Jephthah and his vow.

A common source of controversy and euphemistic evasion amongst Evangelicals is addressed.
It has a central bearing on the legality of the Cross as a propitiatory work.


    As with his greater successor, Jepthah is a root out of dry ground. He falls easy victim to those determined to denigrate his character and actions. His mean and lowly origins, his exile, his associates form fertile ground for breeding suspicion as to his motivation during the time of his astonishing rise to eminence. This foundation stone of Gilead also provides a stumbling block to unbelieving analysis.

    That he is a man of outstanding devotion to God and His people, strict attention to detailed obedience and tremendous sanctified zeal there can be no doubt. His origin can scarcely be argued against his piety. Christ Himself condescends to take lineage through Rahab and Judah with Tamar. It forms a fitting measure of Israel's deep and brazen polytheism that God should so appoint her deliverer. His associates like David's may reflect His graciousness of character as much as his lowliness. His exile was enforced.

    The circumstances of the plea of Gilead demonstrate the fervour of their quest for God's mercy and help. In other circumstances where God initially refuses to relieve, it is to provoke a particularly deep and refined hunger. The expression of His inward grief certainly  mirrors the response of Christ to the prevailing Canaanite. Is the repentance of the elders so superficial, that He answers them with a serpent instead of a fish ?

    Jephthah shows a similar firm tenderness to Joseph in drawing his kinsman to repentance for past injustices.
    His choice of dwelling is 'the watchtower', Jacob and Laban's witness that God scrutinized their conduct. To Mizpah he returns after his dealings with the elders to sanctify and establish his plans before God.

    There's no scriptural evidence of pride or malice in the attainment of preeminence. On the contrary, he is particular to attribute to God alone the power to deliver Israel, and to appeal to Him as judge before the elders of Gilead and in his reply to the Ammonite.

    The sensitivity with which he rehearses Moses' care to treat the territory of Esau and Lot respectfully shows his sympathy with scripture's themes as well as its letter. The grounds of conquest of Amorite territory is also tactfully covered. This is no boorish warlord seeking excuse to provoke his foe, there is a genuine concern for God's honour before Ammon and Israel that the forthcoming battle should be seen to be founded on just principles, just as he does in the subsequent tragic dispute with Ephraim.

     Therefore he thoroughly demolishes Ammon's claim to the disputed territory through prior ownership with four arguments. Firstly, the land was snatched by the Amorites, from whom it was lawfully taken by the Jews. Secondly, Moab who had probably suffered greater loss from the original Amorite invasion (Numbers 21:29) had never claimed the land as their own after Israel's conquest (apparently not even under Eglon). Thirdly, for three hundred years this claim had not been made before by Ammon, raising considerable doubt as to its validity. Finally and most interestingly, he ironically demonstrates Ammon's impotence by comparing their carnal celebration of Chemosh's triumphs with Yahweh's judicial punishments in Israel's more extensive and extraordinary conquests. He also exposes their inconsistency in the same stroke by thus validating Israel's right to call the disputed territory their own. (This raises precedent for a careful use of the Quran in muslim apologetics, similar to Paul's exposure of Athen's Achilles' heel by quoting their own poets.)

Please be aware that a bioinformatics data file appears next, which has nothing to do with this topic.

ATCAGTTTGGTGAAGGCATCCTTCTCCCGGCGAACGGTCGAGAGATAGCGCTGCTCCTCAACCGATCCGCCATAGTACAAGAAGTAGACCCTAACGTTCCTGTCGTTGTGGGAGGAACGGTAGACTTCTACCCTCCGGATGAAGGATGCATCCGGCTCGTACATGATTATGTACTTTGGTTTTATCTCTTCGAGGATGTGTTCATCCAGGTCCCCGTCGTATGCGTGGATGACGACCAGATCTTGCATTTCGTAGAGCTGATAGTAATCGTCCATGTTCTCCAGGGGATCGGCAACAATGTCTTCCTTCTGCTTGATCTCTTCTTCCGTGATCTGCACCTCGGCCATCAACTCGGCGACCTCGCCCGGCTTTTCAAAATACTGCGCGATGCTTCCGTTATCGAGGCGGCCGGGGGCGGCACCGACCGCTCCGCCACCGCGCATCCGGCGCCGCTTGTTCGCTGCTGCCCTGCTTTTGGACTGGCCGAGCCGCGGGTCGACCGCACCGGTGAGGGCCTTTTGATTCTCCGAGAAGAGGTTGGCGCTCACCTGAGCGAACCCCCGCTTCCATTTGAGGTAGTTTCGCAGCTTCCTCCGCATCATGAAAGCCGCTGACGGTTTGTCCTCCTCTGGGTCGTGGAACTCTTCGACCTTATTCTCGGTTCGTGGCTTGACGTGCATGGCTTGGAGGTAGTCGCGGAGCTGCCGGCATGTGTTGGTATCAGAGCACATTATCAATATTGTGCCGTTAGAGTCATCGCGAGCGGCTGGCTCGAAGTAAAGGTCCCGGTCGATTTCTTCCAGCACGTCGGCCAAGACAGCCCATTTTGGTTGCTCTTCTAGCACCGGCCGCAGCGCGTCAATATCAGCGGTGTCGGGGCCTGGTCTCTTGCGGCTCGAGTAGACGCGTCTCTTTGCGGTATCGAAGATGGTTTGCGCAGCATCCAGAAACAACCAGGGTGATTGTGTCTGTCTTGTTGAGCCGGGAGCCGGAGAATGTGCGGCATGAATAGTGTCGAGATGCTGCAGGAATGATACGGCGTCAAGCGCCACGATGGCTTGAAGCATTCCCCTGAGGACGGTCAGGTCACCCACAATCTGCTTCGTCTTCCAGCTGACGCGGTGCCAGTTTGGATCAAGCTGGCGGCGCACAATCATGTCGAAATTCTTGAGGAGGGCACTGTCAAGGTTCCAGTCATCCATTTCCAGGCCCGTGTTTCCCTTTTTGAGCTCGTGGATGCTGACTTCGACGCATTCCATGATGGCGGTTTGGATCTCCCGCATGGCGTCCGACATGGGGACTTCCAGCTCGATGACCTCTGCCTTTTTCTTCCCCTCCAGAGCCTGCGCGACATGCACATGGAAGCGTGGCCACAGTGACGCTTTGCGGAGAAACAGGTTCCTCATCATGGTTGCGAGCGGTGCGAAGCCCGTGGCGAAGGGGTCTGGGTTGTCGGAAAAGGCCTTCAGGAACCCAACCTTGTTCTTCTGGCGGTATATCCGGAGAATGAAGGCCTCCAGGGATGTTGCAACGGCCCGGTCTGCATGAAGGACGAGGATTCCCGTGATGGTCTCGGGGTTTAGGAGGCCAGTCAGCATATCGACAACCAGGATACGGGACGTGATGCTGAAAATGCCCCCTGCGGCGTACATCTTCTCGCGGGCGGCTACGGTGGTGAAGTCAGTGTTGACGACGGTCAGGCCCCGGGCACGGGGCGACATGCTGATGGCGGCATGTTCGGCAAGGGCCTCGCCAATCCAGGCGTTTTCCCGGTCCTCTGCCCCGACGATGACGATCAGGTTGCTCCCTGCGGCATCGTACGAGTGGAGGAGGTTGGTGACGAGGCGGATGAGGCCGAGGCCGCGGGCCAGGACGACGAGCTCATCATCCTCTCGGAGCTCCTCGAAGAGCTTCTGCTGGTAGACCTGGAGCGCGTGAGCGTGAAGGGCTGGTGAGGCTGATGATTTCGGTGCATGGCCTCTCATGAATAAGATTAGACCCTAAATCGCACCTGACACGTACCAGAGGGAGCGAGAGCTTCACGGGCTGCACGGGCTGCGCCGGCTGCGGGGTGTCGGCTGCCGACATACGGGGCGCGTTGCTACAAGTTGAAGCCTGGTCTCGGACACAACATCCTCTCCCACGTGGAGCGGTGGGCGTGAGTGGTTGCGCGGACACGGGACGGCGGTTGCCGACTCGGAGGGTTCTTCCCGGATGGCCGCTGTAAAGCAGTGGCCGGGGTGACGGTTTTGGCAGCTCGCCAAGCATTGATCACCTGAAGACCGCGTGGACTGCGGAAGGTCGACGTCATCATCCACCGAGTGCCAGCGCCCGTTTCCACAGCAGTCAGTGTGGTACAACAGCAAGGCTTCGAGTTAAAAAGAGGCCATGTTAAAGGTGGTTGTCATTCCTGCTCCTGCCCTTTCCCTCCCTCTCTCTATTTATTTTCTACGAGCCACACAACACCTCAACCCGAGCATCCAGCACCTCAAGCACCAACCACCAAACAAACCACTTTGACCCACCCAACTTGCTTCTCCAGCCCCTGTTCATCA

To quash any doubt as to the spirituality of Jephthah's intent and method, scripture firmly and clearly distinguishes him as godly. At the climax of his plans, on the verge of effecting his assault the Holy Spirit fills him. Like fire consecrating a prepared altar, He testifies to the scrupulousness of that which has gone on before.

    His vow is a deep well and a source of considerable differences.

    Firstly, it's helpful to consider the basis on which he undertook to deliver Gilead from the Ammonites. He of course was conversant with the great promise of Deuteronomy 30 v.1 to 8, the basis of Israel's plea in the previous chapter. He was familiar with the conditions of obedience laid upon Joshua for successful conquest of  the promised land, so tragically neglected by the succeeding tribes. He also had solid grounds for strength and a good courage. Nevertheless there were several nagging areas of doubt:

    Firstly, the polytheism of Israel had been so willful, so neglectful of previous gracious deliverance, that God had ploughed their first pleadings with the charge that they were merely seeking benefit. Knowing Israel's past record was their repentance really now genuine ? Was Jephthah perhaps partly still remembering God's warning "I will deliver you no more" ?

    Secondly, his own origin was lowly and mean. Could the Lord really mean to use such an instrument, quite contrary to worldly criteria of spirituality ?